According to ESPN's Outside the Lines, suspensions could be coming following the All-Star break next week for the players connected to the Miami Biogenesis clinic including Alex Rodriguez and Ryan Braun. Sources have told OTL that Braun refused to answer questions during MLB's investigative interview with him on June 29. The league has not yet interviewed Rodriguez, but that is expected to take place within the next week.
MLB has been gathering information from clinic owner Tony Bosch since he agreed to cooperate with their investigation last month. The commissioner's office is seeking 100-game suspensions for Braun and Rodriguez, even though neither player has been suspended for steroids in the past. Their justification in that length of suspension is that the players are guilty of multiple violations for steroid usage and lying about it. Obviously, any suspension is going to be tackled head on by the Players Union which will cite the lack of language in the CBA suggesting that such a suspension is possible for a first time offender.
With all the news about threatening lawsuits and attempts at extorting money, it's really unclear which side looks worse in the matter. MLB is trusting a sketchy institution that was only willing to provide documentation when threatened with financial ruin, and then was only willing to sell their evidence to the highest bidder. If this plays out the way that Outside the Lines suggests it will, the next few weeks should be full of appeals and mud slinging on the part of both sides. The real question should be how many of the players who are connected to Biogenesis managed to avoid detection through MLB's drug testing policy. If it's failing so badly in this particular situation, who knows how many countless others are avoiding detection on a daily basis.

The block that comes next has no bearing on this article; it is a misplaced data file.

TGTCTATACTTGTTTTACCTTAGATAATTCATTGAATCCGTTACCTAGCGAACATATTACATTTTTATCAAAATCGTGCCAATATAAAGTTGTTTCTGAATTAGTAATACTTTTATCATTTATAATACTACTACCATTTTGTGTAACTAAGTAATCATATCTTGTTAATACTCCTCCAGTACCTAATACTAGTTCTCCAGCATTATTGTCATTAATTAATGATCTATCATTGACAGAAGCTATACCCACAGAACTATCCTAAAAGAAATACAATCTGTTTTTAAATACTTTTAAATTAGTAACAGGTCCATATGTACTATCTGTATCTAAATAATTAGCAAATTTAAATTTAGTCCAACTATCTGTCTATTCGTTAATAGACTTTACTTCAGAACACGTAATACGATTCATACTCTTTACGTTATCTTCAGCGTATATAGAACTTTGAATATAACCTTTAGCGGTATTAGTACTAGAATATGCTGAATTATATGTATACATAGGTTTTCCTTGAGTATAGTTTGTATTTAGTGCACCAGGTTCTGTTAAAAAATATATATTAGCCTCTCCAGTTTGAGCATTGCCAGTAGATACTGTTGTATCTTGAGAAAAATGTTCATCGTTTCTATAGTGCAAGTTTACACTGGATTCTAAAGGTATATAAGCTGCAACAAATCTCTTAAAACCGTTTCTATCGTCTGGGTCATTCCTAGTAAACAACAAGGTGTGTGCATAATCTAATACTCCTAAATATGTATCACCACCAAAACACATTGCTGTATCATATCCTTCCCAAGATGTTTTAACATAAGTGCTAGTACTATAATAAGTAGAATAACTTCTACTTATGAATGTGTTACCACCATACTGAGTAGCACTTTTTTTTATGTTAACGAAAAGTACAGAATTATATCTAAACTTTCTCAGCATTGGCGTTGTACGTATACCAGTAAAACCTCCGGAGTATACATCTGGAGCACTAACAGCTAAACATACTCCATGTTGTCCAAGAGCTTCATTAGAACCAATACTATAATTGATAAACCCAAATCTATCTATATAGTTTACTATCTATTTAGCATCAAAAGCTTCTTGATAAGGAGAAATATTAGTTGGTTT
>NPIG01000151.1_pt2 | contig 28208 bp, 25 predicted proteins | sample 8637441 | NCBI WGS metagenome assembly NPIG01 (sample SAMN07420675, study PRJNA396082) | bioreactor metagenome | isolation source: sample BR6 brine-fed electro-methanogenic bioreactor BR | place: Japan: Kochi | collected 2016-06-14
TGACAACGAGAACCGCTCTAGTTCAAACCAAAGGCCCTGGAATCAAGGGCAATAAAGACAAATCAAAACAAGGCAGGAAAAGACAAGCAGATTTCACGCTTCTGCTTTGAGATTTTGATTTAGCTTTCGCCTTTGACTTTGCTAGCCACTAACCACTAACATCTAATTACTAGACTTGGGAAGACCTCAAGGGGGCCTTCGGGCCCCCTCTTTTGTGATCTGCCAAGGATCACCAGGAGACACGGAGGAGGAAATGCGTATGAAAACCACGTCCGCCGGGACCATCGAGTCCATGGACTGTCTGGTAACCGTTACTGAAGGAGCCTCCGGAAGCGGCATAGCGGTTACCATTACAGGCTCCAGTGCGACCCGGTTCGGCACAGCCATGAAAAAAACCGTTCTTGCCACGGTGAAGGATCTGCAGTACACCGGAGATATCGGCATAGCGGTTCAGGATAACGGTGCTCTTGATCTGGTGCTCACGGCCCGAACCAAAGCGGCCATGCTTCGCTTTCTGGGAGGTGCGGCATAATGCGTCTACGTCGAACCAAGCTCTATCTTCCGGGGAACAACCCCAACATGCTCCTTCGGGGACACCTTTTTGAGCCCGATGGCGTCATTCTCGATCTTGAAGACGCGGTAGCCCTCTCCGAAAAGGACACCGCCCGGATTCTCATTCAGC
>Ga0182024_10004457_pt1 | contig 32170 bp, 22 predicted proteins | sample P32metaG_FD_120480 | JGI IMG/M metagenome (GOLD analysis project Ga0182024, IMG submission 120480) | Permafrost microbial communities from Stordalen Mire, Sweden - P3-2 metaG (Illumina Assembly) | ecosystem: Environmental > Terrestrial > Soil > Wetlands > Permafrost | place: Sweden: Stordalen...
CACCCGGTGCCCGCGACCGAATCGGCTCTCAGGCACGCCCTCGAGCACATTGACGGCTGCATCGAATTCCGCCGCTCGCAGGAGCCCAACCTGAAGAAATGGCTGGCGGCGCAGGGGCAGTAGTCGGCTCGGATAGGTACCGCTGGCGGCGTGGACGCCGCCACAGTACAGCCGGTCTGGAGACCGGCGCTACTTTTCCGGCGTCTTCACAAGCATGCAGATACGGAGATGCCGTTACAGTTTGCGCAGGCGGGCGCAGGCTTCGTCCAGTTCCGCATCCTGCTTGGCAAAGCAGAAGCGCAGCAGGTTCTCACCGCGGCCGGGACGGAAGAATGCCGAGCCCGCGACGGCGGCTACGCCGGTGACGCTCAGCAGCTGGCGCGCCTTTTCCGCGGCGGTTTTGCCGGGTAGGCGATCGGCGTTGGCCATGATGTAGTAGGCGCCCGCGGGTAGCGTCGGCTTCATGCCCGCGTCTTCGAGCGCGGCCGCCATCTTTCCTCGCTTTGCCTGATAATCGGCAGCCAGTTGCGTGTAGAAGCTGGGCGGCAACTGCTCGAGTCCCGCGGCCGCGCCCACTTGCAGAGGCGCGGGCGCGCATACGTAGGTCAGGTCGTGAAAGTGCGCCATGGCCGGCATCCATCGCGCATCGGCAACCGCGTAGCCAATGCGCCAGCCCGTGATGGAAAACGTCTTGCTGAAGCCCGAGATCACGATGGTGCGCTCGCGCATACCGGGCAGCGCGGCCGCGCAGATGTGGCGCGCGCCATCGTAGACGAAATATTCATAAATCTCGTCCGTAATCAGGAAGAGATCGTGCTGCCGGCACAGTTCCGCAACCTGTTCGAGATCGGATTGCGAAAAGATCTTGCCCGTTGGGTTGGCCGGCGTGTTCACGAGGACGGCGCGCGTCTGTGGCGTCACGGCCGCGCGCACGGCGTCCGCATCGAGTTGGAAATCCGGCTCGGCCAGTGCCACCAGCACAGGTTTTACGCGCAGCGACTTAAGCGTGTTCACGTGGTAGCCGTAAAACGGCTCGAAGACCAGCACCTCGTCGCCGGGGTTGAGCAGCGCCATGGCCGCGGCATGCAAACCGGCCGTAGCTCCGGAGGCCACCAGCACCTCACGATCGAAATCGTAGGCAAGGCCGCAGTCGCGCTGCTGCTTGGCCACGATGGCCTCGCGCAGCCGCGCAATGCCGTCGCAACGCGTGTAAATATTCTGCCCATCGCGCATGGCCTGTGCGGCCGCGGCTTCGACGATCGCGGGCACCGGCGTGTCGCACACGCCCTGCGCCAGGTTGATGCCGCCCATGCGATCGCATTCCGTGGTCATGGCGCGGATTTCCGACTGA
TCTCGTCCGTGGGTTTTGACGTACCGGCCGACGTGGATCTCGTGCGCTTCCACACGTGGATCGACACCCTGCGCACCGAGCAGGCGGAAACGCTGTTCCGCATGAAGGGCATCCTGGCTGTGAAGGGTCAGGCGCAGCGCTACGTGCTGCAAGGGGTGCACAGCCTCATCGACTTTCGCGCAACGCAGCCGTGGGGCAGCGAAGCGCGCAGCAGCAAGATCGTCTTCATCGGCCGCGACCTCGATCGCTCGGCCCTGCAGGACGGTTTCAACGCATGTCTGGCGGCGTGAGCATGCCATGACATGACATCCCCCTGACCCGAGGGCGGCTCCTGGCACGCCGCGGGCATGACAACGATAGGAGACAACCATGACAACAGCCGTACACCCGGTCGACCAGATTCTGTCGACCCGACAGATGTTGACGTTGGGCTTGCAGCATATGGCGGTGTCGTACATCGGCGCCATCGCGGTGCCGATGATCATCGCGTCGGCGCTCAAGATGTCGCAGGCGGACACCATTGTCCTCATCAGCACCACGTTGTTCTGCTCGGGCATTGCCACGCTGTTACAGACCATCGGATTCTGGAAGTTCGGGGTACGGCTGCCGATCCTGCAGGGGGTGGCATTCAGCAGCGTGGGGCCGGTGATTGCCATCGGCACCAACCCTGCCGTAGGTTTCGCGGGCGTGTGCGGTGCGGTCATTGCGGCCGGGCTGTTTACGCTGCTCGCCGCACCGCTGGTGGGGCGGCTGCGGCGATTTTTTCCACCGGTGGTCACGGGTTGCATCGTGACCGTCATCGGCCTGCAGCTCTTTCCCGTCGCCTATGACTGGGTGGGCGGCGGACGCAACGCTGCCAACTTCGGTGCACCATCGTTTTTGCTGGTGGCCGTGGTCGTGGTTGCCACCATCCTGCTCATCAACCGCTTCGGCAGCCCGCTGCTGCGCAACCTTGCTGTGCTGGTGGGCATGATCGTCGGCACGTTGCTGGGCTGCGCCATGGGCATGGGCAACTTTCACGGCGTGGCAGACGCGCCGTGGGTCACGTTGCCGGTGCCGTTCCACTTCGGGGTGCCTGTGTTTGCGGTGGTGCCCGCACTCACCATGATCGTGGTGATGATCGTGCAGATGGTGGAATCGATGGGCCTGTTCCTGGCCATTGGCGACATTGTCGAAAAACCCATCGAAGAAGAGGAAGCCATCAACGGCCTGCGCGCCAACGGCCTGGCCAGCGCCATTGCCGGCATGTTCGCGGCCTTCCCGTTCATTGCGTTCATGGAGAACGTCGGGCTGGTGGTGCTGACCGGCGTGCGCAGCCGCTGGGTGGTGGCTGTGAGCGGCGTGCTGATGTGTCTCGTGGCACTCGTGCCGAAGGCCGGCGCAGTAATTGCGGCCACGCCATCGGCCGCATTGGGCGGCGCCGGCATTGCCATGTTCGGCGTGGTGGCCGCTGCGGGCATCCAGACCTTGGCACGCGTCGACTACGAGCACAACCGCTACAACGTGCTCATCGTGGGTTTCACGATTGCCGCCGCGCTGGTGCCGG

Should this report about upcoming suspensions be valid, Francisco Cervelli's name was also reportedly found on Biogenesis documents which could mean more time missed for the Yankees' catcher. After a recent setback forced him back two weeks in his rehab work, a suspension would mean being without him for almost the rest of the season. With so little offensive production coming from third base and the catcher spot in this year's lineup, losing both players would be a big blow to the hope of restoring the offense to an acceptable level over the course of the next month or two.